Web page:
Within that posting I quoted a tweet taken from ESPN’s Buster Olney’s twitter account after a short…err, discussion…with a fan wanting to know his thoughts about David Price being traded that offseason.
Buster tweeted back the following:
“@Buster_ESPN December 13, 2012
One more thing about the Cubs: I don't think Price will be traded until next winter, but by then, they could be well-positioned to land him.”
Four months later, it appears nothing has changed.
In an interview on Wednesday with Mut & Merloni on Boston’s WEEI radio, Olney reiterated his belief that the Cubs should still be considered the frontrunners to acquire David Price if Tampa Bay decides to move the Cy Young Award winner.
Buster Olney mentioned that if the Cardinals decide to get involved in the theoretical bidding war for David Price this winter they could dip into their stockpile of young arms and “blow everybody out of the water.”
He also brings the Red Sox into the conversation of possible trade partners in the possible David Price bidding war. But despite being in the same division Olney did not discount the Boston’s chances as completing the trade.
“Tampa Bay would probably not be thrilled about the idea of delivering David Price to a division rival, their big thing is to get return value. And if the Red Sox had the best offer on the table for David Price, the Rays wouldn’t say no because they would have to face him.”
Even still Olney stated “I still think the Cubs to me would be the most likely team to get him.”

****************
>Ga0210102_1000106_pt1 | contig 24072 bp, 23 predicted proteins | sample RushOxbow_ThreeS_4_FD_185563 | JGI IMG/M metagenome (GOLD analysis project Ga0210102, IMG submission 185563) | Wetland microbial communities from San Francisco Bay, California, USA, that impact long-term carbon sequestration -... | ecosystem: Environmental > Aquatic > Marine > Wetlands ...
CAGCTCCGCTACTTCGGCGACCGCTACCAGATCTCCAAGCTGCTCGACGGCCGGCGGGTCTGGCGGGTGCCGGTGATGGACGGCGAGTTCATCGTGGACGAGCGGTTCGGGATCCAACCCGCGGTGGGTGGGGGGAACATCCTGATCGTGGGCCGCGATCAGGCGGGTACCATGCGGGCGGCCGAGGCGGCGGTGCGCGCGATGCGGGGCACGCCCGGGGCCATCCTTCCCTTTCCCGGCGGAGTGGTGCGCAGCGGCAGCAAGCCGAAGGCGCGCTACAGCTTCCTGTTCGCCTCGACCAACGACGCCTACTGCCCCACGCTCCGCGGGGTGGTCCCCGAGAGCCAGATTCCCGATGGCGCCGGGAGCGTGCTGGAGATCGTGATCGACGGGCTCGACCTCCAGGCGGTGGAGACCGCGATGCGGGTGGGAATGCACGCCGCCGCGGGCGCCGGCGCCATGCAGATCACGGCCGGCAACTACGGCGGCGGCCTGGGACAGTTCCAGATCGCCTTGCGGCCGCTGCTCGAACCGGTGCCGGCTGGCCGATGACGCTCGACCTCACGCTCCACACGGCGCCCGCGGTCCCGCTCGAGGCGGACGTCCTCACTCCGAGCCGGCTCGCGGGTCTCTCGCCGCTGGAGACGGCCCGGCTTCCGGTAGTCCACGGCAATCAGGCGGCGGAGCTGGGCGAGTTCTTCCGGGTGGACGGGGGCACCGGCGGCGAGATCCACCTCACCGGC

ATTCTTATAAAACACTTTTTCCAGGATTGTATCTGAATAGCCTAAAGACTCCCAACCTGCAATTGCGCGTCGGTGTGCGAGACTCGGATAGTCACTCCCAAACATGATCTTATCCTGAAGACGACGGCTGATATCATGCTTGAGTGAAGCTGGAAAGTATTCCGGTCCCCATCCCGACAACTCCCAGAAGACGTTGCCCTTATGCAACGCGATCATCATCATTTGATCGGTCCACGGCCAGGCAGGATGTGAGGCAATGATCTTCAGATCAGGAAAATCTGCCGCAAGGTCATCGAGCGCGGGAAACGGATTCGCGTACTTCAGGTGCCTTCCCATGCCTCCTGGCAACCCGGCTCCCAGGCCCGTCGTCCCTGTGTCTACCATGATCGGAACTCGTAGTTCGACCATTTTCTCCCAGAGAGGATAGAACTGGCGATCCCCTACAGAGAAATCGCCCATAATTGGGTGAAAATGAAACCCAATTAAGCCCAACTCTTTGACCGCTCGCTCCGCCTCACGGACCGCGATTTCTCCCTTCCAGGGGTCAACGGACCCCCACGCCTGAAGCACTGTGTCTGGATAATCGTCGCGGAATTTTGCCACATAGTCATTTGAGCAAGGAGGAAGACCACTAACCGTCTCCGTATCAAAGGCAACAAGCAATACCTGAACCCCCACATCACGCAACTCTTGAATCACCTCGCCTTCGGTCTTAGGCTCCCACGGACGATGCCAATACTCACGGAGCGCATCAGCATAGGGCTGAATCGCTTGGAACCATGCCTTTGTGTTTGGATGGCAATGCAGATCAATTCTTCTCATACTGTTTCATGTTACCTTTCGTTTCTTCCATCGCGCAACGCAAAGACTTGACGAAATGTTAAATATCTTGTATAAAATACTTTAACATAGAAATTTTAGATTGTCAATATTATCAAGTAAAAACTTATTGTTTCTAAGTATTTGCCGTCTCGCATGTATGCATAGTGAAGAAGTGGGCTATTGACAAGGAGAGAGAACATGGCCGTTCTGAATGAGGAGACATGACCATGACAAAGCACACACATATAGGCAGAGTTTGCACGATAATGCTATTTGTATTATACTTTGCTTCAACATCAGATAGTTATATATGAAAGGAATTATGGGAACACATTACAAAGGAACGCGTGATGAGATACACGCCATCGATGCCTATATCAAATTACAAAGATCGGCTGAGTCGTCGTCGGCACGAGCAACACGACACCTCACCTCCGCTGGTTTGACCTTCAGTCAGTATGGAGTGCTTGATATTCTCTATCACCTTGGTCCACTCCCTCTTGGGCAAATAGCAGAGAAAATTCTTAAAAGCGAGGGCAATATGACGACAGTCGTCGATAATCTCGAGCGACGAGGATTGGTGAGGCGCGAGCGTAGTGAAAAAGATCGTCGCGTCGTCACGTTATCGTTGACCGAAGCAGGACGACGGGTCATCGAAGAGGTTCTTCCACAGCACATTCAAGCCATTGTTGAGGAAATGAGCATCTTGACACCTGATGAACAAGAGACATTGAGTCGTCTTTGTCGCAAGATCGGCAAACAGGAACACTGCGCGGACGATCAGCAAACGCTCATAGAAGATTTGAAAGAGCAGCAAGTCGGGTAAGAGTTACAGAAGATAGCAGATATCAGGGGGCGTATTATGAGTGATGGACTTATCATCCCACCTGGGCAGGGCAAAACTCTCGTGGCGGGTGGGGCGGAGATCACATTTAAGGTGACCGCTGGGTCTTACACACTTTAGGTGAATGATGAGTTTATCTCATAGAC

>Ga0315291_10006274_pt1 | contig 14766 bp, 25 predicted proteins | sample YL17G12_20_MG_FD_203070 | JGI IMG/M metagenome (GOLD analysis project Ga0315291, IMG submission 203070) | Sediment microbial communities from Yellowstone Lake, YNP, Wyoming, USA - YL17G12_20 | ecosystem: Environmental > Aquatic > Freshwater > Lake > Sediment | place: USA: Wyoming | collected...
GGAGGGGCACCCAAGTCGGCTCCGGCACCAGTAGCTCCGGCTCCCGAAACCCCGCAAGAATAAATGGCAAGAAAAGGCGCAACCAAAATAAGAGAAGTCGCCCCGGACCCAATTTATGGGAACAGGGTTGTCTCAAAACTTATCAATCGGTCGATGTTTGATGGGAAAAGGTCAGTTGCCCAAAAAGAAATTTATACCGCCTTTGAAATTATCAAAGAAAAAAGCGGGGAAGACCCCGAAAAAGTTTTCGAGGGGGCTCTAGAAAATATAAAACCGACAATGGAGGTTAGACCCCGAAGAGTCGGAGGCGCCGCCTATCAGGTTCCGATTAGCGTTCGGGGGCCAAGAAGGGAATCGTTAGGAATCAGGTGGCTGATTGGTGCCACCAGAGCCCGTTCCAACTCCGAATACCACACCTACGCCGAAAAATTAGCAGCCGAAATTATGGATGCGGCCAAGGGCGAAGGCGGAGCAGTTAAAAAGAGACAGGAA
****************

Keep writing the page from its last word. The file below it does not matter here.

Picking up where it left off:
Through a combination of prospects available to offer and ability to offer a contract extension lucrative enough to satisfy last season’s Cy Young Award winner and 2010 runner-up—which Olney says “the Cubs certainly can” and the Red Sox “can if they choose to”—the Cubs do look the favorites...in theory.
Yet, nothing is certain regarding Price’s availability this winter. Nor is there any indication Jed Hoyer would consider trading away any of the Cubs top prospects—and you know it will take a few.
Hoyer and Epstein have spent their entire tenure with the Cubs re-building the Cubs’ once-depleted farm system. Do you think they would consider pulling such a move even if it meant bringing a top-flight pitcher to the North Side?
But the fact that a well-regarded baseball writer such as Buster Olney not only chooses to make such a claim a year before he believes this will occur, but then restates his opinion four months later, one would have to consider that there really is something to the story.
Otherwise why would Olney continue to proclaim David Price will be available this winter?